Students must maintain a cumulative grade point average (G.P.A.) of 2.0 and complete at least 70% of their cumulative attempted credits, and complete their associate degree program within 96 attempted hours. Students will be placed on Warning Status if they do not meet the standards at the end of the semester and will be suspended the following semester if not meeting Satisfactory Academic Progress for financial aid. If the student’s lack of progress was due to extenuating circumstances, the student can submit an Appeal for Reinstatement of Financial Aid to the Financial Aid Office. The student may be required to complete an Academic Plan with the Financial Aid Academic Coach.
40. Is there a limit on how long I can receive financial aid?
Satisfactory Progress Standards require students to complete their program before attempting more than 150% of the credits required for their graduation. Example: a program that requires 68 credits for graduation. 68 credits x 150% = 102. Students are not eligible for aid at the point when they cannot mathematically complete their program in the 150% time frame. The Department of Education has set a 12-semester limit for full-time Pell Grants effective July 1, 2012. Other grant and scholarship programs may have their own limitations.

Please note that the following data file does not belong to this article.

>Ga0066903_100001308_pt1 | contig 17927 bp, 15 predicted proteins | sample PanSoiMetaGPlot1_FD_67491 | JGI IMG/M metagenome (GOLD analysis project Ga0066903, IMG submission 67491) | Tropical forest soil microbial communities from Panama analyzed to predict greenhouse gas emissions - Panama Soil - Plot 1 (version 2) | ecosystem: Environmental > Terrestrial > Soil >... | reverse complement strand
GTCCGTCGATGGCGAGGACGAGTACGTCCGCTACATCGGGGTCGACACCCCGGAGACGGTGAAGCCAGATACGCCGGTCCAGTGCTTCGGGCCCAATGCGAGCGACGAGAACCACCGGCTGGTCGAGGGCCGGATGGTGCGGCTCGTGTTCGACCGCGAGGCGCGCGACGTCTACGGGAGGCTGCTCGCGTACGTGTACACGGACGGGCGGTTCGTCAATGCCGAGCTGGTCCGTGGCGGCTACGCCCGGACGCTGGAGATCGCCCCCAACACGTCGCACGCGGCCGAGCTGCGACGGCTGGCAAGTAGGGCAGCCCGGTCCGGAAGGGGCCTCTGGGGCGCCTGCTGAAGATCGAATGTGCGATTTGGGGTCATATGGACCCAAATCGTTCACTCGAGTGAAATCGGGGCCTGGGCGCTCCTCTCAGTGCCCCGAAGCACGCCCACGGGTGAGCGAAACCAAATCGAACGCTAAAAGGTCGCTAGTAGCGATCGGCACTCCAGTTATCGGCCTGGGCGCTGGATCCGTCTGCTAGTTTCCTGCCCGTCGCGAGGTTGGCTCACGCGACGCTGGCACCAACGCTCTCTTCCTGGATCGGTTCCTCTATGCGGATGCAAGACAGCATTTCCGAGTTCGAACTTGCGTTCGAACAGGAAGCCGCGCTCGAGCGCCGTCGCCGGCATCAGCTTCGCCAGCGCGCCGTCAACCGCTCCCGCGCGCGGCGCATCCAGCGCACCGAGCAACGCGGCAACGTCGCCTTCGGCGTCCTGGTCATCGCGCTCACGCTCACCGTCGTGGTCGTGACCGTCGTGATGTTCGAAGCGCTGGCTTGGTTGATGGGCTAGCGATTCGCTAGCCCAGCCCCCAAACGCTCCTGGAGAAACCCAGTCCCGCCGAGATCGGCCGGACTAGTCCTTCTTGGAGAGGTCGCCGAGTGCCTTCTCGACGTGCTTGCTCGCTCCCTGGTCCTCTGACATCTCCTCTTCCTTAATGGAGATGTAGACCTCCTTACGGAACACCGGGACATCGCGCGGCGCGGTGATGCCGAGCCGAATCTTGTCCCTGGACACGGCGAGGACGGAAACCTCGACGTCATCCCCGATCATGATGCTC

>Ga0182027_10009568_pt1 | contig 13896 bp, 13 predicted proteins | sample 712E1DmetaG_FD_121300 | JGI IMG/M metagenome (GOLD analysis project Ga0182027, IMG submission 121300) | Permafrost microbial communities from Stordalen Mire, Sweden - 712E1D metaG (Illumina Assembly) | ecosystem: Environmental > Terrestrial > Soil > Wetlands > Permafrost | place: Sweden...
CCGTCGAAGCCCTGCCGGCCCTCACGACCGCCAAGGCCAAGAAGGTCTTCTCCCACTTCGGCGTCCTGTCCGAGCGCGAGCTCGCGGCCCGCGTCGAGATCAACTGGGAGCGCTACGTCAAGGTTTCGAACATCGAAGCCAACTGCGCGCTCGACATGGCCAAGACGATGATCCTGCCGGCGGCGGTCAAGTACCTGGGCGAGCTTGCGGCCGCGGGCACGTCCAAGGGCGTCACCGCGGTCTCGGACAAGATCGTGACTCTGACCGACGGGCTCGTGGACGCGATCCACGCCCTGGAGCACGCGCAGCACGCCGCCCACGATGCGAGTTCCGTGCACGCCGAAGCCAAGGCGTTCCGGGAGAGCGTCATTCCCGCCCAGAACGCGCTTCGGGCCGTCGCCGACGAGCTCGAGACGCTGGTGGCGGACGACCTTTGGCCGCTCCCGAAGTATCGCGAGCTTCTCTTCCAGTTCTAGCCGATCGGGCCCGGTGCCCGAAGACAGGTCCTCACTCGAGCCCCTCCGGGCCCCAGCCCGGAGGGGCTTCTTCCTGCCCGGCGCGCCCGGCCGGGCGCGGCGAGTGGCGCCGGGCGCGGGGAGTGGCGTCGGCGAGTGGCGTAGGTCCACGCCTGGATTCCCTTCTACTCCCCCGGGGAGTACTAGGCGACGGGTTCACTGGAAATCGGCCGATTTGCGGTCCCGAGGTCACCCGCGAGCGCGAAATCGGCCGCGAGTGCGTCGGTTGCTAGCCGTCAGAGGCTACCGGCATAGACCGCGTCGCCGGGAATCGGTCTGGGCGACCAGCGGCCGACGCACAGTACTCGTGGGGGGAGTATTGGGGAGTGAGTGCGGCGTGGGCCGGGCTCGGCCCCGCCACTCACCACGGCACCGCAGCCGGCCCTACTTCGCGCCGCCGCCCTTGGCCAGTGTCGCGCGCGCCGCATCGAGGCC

41. I’m taking classes at another college in addition to my classes at Blue Ridge. Can I get financial aid there too?
You may only get financial aid at one college for each semester. You should request financial aid through your home college (the school you intend to graduate from). A Consortium Agreement can be used to include the credits from both schools. If Blue Ridge is considered your home school, you should request your Consortium Agreement through the Blue Ridge Financial Aid Office. If you are pursuing a degree at your other college, contact their Financial Aid Office to initiate a Consortium Agreement. Credits taken must apply toward graduation for your program of study.
42. My parent is also taking classes, should I include them as going to college on my FAFSA?
No, parents cannot be included in the number in college.
43. Does the college take into account my living expenses when determining financial aid
Yes, when determining the amount of financial aid you are eligible for, the Financial Aid Office assigns each student a budget, which includes tuition, fees, books, room and board, personal expenses, transportation, and loan fees. Child care expenses, excessive transportation, or disability-related expenses are not budgeted unless the student provides documentation to the Financial Aid Office for consideration.
44. What if I decide to transfer to another college at the semester?
If you received financial aid at Blue Ridge during the first semester and now want to transfer to another college at semester, it is important to notify the Financial Aid Office to cancel your funds for second semester. You will need to add your new college to the FAFSA at www.fafsa.gov so they have your information to award you at that college.
45. What if I receive a scholarship from my high school or a community group? Do I have to notify the financial aid office?
All types of financial assistance, scholarships, other community agency grants, Division of Vocational Rehabilitation grants, Dislocated Worker benefits, etc. must be reported to the Financial Aid Office to be coordinated with your federal and state aid.